Trick-or-Treating Safety for Kids

Trick-or-Treating Safety for Kids

Halloween is definitely a favorite holiday in our home! My son talks about trick-or-treating all year long, and insists on keeping out his jack-o-lantern bucket at all times in case there is an opportunity for someone to drop treats in there. Ever the optimist.

I love every part of the Halloween season--pumpkin patches, carving pumpkins, decorating spooky ginger bread houses, picking out costumes, and of course TRICK-OR-TREATING!

Trick-or-treating is seriously so much fun! You get to jump from house to house and friendly neighbors "ooh" and "ahh" at your costumes and drop a piece of candy in your bucket. SO. FUN. But with little kids, it can also be a little stressful.

So how do you keep your kids safe while they trick-or-treat?

Little Kids

Dress for the Weather

Coming from a girl who lived in a bunch of different places and experienced Halloween in all kinds of temps, I know how annoying it is to have to cover up when you've spent a ton of time (or money) on the perfect costume. Now that I live in Southern California, I don't have to deal with any extreme weather, but if you're living farther north or in the rainy PNW, you'll have to adapt the costumes to the elements. Check the weather a day or two ahead of time, and that way you can get a couple things to add to your little ones' costumes to make them appropriate for the temp. A lot of costumes will look just as good with a thermal shirt underneath, or even some sweatpants! 


This is especially important for our littles when we're going from door to door, but it's probably a good idea to talk to your kids about how they should interact with strangers when they're trick-or-treating. When we took my son for the first time, he was trying to walk into every house we walked up to--which was both adorable and eye opening. So, give your kids some rules like "knock on the door/ring the doorbell and then wait on the first step." It will help them understand that they are still a guest and need to be respectful. Also, let your child know that they need to be able to see you at all times. Even though we want to trust our neighbors, neighborhoods, and people in general, you can never be too careful when it comes to your kids. So making sure that they are within a few feet and no farther than one house over will cut down on any unnecessary stress for parents.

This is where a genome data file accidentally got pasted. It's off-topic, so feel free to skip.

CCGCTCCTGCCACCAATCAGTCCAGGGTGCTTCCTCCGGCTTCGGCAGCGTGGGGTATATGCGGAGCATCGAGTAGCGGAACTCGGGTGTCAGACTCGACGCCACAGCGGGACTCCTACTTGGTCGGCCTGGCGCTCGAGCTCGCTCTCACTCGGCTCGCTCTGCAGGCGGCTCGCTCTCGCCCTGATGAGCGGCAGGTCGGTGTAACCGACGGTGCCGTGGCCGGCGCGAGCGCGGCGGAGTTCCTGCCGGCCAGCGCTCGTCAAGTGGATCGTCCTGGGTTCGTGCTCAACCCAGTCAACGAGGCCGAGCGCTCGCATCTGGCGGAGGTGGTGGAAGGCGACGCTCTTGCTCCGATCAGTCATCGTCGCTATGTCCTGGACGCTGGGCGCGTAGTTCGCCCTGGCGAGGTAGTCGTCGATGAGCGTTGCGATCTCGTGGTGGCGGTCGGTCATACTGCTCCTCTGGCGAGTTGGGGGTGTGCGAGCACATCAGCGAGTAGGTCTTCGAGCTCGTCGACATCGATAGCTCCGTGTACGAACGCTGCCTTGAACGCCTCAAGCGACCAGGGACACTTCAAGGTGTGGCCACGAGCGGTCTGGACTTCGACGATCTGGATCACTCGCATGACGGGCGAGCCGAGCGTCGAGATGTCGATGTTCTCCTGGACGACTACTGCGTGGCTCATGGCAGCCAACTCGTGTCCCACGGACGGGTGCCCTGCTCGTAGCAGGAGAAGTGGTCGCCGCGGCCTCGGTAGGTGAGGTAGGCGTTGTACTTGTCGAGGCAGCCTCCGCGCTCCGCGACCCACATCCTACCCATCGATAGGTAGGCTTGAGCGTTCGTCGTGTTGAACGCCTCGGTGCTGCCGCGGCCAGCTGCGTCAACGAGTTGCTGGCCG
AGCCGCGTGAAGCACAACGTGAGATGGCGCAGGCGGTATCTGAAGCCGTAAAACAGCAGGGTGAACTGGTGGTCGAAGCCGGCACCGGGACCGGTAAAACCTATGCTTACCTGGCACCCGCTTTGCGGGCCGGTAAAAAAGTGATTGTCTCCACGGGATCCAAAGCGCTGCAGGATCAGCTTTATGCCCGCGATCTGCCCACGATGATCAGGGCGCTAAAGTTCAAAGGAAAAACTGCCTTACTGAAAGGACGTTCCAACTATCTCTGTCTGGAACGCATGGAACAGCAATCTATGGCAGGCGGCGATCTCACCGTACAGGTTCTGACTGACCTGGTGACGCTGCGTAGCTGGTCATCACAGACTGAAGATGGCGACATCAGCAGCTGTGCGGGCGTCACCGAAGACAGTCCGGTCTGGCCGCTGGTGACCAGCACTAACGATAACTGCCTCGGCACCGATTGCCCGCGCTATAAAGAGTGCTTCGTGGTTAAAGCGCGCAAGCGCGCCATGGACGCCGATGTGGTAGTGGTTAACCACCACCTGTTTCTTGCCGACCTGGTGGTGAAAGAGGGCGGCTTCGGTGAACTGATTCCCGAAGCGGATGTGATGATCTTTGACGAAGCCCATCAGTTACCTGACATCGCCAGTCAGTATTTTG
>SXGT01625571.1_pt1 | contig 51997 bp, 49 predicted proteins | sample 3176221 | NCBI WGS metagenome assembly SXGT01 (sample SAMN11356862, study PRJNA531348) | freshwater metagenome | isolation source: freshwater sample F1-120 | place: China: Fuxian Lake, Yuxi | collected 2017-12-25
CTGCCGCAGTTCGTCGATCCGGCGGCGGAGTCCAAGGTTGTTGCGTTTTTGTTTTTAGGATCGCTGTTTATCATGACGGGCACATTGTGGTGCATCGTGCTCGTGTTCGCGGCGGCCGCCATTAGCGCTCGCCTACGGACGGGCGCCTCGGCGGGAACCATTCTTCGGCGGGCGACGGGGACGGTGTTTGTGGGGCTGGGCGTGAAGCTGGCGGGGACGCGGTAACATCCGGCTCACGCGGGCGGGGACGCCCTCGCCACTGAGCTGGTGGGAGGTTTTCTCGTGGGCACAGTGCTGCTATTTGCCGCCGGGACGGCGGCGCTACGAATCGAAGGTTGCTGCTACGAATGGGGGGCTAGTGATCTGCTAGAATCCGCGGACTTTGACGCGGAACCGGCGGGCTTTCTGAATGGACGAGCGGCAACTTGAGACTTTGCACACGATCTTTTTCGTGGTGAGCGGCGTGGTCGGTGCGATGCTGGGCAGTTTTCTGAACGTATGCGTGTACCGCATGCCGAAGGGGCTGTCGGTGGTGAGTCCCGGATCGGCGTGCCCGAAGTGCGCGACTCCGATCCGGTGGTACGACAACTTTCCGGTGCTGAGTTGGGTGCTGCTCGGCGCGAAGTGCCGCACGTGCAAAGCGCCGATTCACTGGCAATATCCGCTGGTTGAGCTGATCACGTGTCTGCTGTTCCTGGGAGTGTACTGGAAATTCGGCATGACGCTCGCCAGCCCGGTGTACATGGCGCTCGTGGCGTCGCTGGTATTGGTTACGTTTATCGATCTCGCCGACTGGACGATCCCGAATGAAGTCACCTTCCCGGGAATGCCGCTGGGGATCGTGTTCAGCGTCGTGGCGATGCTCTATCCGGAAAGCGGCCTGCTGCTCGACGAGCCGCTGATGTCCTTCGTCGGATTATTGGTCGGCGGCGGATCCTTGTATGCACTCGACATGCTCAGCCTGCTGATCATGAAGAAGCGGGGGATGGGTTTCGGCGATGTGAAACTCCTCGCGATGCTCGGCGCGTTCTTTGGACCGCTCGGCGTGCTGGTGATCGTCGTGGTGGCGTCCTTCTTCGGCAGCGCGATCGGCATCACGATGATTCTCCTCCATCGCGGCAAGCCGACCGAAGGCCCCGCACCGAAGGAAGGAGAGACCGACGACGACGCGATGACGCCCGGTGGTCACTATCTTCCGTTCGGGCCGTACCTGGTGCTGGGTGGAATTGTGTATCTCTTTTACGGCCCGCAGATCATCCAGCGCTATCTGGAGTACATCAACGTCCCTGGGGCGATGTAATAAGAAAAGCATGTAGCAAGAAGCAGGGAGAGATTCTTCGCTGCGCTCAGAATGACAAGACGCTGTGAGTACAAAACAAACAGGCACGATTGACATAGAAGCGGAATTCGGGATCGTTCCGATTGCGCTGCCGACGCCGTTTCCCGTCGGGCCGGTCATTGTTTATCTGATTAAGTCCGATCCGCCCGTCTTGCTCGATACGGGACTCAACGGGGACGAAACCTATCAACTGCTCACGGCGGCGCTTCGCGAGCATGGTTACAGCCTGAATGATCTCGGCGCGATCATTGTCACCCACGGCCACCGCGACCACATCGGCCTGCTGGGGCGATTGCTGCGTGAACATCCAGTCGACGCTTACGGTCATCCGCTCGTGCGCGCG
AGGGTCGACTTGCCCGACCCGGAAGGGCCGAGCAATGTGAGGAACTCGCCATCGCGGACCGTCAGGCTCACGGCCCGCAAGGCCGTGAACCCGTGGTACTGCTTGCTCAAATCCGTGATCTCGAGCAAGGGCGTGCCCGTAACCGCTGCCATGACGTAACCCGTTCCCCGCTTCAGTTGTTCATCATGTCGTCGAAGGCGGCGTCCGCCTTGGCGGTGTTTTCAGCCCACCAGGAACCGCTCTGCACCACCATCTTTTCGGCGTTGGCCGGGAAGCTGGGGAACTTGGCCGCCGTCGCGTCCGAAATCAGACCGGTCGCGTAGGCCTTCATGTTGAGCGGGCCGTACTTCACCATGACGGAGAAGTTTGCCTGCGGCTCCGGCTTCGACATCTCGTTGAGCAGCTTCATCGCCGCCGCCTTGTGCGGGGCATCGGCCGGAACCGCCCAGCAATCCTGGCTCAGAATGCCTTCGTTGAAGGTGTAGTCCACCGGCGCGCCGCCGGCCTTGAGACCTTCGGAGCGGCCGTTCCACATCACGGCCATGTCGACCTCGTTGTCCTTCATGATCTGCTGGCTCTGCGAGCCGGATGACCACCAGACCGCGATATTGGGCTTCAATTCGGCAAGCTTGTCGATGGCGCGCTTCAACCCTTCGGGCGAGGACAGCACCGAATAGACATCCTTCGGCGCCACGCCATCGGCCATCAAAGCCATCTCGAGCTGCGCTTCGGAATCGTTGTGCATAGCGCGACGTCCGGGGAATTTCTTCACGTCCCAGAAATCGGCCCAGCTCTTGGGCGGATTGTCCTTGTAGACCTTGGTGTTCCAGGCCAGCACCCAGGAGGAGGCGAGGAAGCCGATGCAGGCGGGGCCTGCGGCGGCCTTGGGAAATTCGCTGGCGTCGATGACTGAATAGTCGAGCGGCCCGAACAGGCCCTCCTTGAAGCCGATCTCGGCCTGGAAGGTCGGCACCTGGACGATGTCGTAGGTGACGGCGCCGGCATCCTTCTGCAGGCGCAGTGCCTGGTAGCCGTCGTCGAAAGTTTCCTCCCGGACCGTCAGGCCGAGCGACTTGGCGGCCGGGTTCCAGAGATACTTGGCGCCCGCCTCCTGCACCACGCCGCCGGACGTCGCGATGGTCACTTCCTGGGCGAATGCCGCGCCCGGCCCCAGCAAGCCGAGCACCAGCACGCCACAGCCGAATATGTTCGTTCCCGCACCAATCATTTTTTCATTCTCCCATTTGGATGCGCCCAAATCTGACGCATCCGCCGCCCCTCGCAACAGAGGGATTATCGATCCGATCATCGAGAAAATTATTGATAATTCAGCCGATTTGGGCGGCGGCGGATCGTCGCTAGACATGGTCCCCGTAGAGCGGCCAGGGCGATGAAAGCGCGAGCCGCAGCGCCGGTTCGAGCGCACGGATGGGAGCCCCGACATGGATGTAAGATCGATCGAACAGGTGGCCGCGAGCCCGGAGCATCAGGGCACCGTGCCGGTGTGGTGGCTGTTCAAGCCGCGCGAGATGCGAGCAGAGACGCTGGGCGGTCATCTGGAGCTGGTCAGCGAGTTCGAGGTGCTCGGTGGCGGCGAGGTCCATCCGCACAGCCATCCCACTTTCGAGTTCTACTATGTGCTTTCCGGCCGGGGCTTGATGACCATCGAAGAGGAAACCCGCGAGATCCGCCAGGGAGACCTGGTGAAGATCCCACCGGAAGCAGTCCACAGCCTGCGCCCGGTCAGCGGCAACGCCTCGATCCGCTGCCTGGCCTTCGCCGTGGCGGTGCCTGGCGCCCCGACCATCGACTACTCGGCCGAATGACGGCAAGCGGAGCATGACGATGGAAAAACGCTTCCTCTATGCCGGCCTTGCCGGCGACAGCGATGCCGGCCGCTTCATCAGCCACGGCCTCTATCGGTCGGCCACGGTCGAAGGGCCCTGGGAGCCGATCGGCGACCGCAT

Street Safety

It's easy to get caught up in the excitement of getting treats whenever you walk up to someone's door, and if you don't have a neighborhood that blocks off the streets (so smart!) from cars, you'll need to make sure they're staying on the sidewalk and only crossing the street when you're holding their hand. If you're going with your spouse or a group of friends, it would be a good idea to have one parent helping the kids closer to the door, and the other parent down on the sidewalk to keep littles from running out where they aren't safe.

Big Kids


It's always a good idea to have your bigger kids go with a group of friends instead of heading out solo. I recommend getting in touch with the parents of the friends that they'll be going out with, and either setting up a group text or even just a quick call to confirm the kids they'll be hanging out with for the night. Always remind your kids to stay with their group no matter what! Even if some of them want to go a little quicker/slower than others, you never leave a friend behind! 

Opening Candy

This is another one of those things that you wish you didn't have to think about, but as a parent, you should probably be thinking about it--better safe than sorry. Let your kids know that you can never be too careful, so to wait until you get home to dig into the candy-- while this won't actually change anything if the candy is dangerous in anyway, it will ensure that you're there if anything were to happen when they open up one of their fave treats.

Check In

This was something that my parents always insisted on when we went out with our friends trick-or-treating. If we were old enough to have a cell phone, we would have to call every half hour and let them know what street we were on. If we were a little younger and didn't have a phone, we would have to make our way to one friend's house in the group and check in with their parents. It was also nice to get off our feet for a minute, grab a quick snack, and then head back out!

Trick-or-treating is arguably the funnest part of Halloween, and is such a good learning experience for our kids on how to be nice to our neighbors, how to be polite and safe, and how to have tons of fun!

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